Gerry Daly: Nothing tastes as good as homegrown veg. Here's a simple guide!
It's time to sow, writes Gerry Daly
In recent years, there has been a great upsurge of interest in home-grown vegetables because they are unsurpassed for freshness and flavour. While it is possible to grow a wide range of vegetables, it is best not to take on too much at the outset. Start with a couple of square metres, even one square metre, and grow easy kinds with a quick return reward for the effort expended, such as radish, rocket, mustard leaves and leaf lettuce. Then, with greater confidence and skills, expand the area and the range of vegetables grown.
Vegetables are best sown in a sunny spot in good fertile soil without weeds or tree roots. If you have a suitable spot, there is no need to go to the trouble and expense of raised beds as vegetables will grow perfectly well in good garden soil, and, indeed, raised beds can be prone to drought in a warm summer.
Vegetable seeds can be sown outside in open soil or indoors in trays, depending on kind and variety, and details are on the seed packet. Most vegetables are sown directly outdoors: cabbage, cauliflower, sprouts, broccoli, turnips, swedes, radish, carrots, parsnips, onions, scallions, leeks, peas, broad beans, French beans, beetroot and lettuce.
From April, these crops are sown into well-tilled, fine soil. Mark little drills with a stick drawn along a taut line or the handle of a rake.
Some vegetables can be damaged by frost and so can't be grown outdoors until the danger of late frost is past in about late May. These crops should be sown indoors in April and planted out at the end of May.
This group of tender vegetables includes outdoor tomatoes, sweet corn, courgettes, pumpkins, squash, runner beans, celery and peppers. Some vegetables can also be sown indoors to get early crops, such as summer cabbage, cauliflower, Brussels sprouts, peas, French beans, lettuce and onions.
Indoors, in a greenhouse, kitchen window sill or propagator, sow in trays of seed compost, kept moist and warm until seeds germinate. Then prick out seedlings into other seed trays, about 5cm apart each way, or into small individual pots. Larger seeds such as sweet corn, runner beans, French beans and pumpkins can be sown directly into small pots.
Vegetables need enough space for each plant to develop to a usable size. The amount of space varies for each vegetable and may even vary between varieties of a particular vegetable. Some, such as peas, beans, scallions, radishes, potatoes and onion sets, are sown at their final spacing and need no further adjustment. Others do need to be spaced and that is done by transplanting or by thinning.
For vegetables that are transplanted, sow the seeds outdoors in a seedbed and, when the seedlings have six or seven leaves, lift and transplant them to their final spacing. Water the young plants afterwards to help them to recover. Transplanting is used for cabbage, cauliflower, broccoli, onions, sprouts, leeks and lettuce. Crops sown indoors are, of course, transplanted outside when large enough.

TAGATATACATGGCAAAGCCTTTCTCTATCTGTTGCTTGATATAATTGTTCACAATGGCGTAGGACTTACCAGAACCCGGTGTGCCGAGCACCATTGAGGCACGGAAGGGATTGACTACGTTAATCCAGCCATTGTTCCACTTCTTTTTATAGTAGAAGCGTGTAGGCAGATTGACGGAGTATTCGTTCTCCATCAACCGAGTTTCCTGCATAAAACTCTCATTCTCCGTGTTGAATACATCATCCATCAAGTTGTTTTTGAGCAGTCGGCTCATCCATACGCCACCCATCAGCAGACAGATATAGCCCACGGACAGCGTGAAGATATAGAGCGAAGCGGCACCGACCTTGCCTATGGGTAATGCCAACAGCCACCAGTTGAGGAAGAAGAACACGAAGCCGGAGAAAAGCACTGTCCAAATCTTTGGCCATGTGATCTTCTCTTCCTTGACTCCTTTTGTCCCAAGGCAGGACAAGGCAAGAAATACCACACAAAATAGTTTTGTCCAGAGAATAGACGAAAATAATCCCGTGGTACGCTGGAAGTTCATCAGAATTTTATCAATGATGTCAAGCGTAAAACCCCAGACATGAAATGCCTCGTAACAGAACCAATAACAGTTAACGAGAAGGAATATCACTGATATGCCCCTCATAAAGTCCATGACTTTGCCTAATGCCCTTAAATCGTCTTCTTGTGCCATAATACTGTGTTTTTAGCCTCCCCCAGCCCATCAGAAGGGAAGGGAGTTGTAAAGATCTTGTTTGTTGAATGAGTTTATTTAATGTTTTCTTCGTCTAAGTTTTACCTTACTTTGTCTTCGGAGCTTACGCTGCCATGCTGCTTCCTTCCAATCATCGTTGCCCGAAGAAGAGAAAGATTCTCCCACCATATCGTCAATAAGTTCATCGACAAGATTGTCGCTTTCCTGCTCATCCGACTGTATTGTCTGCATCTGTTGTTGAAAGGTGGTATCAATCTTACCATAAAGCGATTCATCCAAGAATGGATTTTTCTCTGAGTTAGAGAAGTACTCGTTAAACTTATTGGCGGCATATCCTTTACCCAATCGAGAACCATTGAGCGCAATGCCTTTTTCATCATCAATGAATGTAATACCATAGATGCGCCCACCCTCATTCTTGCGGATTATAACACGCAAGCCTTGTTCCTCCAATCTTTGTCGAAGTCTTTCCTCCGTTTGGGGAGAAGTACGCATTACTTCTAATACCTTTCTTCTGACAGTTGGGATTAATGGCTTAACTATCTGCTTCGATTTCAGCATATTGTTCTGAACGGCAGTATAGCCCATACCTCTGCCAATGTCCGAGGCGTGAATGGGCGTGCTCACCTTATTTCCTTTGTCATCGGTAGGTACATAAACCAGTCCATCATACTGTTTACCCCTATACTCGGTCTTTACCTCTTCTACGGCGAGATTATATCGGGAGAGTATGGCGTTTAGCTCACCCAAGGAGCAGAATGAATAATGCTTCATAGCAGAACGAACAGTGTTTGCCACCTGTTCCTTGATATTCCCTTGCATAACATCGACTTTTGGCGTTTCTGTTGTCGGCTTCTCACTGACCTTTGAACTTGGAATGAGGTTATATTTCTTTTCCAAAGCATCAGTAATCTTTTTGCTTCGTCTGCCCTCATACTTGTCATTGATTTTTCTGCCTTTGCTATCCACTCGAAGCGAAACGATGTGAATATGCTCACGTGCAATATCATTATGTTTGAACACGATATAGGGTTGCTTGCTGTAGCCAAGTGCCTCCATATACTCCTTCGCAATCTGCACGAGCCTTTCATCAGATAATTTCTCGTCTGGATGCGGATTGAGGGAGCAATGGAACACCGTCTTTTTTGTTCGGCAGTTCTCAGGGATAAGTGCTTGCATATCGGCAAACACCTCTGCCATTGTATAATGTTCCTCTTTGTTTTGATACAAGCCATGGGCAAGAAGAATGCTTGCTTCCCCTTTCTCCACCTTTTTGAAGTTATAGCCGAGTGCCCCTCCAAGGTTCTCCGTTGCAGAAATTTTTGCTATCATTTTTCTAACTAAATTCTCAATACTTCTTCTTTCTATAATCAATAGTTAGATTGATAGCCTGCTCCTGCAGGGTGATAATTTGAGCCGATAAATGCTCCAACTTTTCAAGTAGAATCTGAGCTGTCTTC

Some crops are thinned to final spacing so as not to disrupt the roots. Carrots, parsnips, turnips, swedes and beetroot are thinned to their final spacing in two stages. Make several sowings of the quick-maturing salad crops - lettuce, rocket, radish, beetroot, scallions - and of white turnips, peas, French beans and carrots to spread supply and avoid gluts.
Control weeds as soon as they appear. Don't allow them to get beyond the seedling stage or to flower. Light hoeing between rows gets rid of most weeds, and hand-weeding will be needed in the rows of vegetables.
Timeliness is all important for success with vegetables.
Admire the show: Mr Middleton's Tulip Extravaganza at The Bay Garden is a four-week spectacle of tulips and spring bulbs with over 15,000 bulbs planted in 120 varieties. Viewing is on weekends, 2-5pm, as follows: today; 14 and 15 April; 21 and 22 April; 28 and 29 April, or by appointment. Talks on growing tulips. Entrance €5; thebaygarden.com
Plant it: Despite the cold, showery spring, that most elegant of trees, the magnolia, is about to flower, or in some favoured spots, is already in flower with magnificent tulip-shaped flowers of white or light wine-purple along bare branches. If you don't have space to grow this fine tree, you can always admire beauties such as Magnolia x soulangeana (pictured) in passing!
Skill up: If your garden is lacking that special something, consider going along to designer Ingrid Smyth's Introduction to Garden Design, aimed at giving you the tools you need to design your dream garden. April 14, 11am-4pm, fee, €65, including lunch. Places are limited to 15 and booking is recommended. details on email@example.com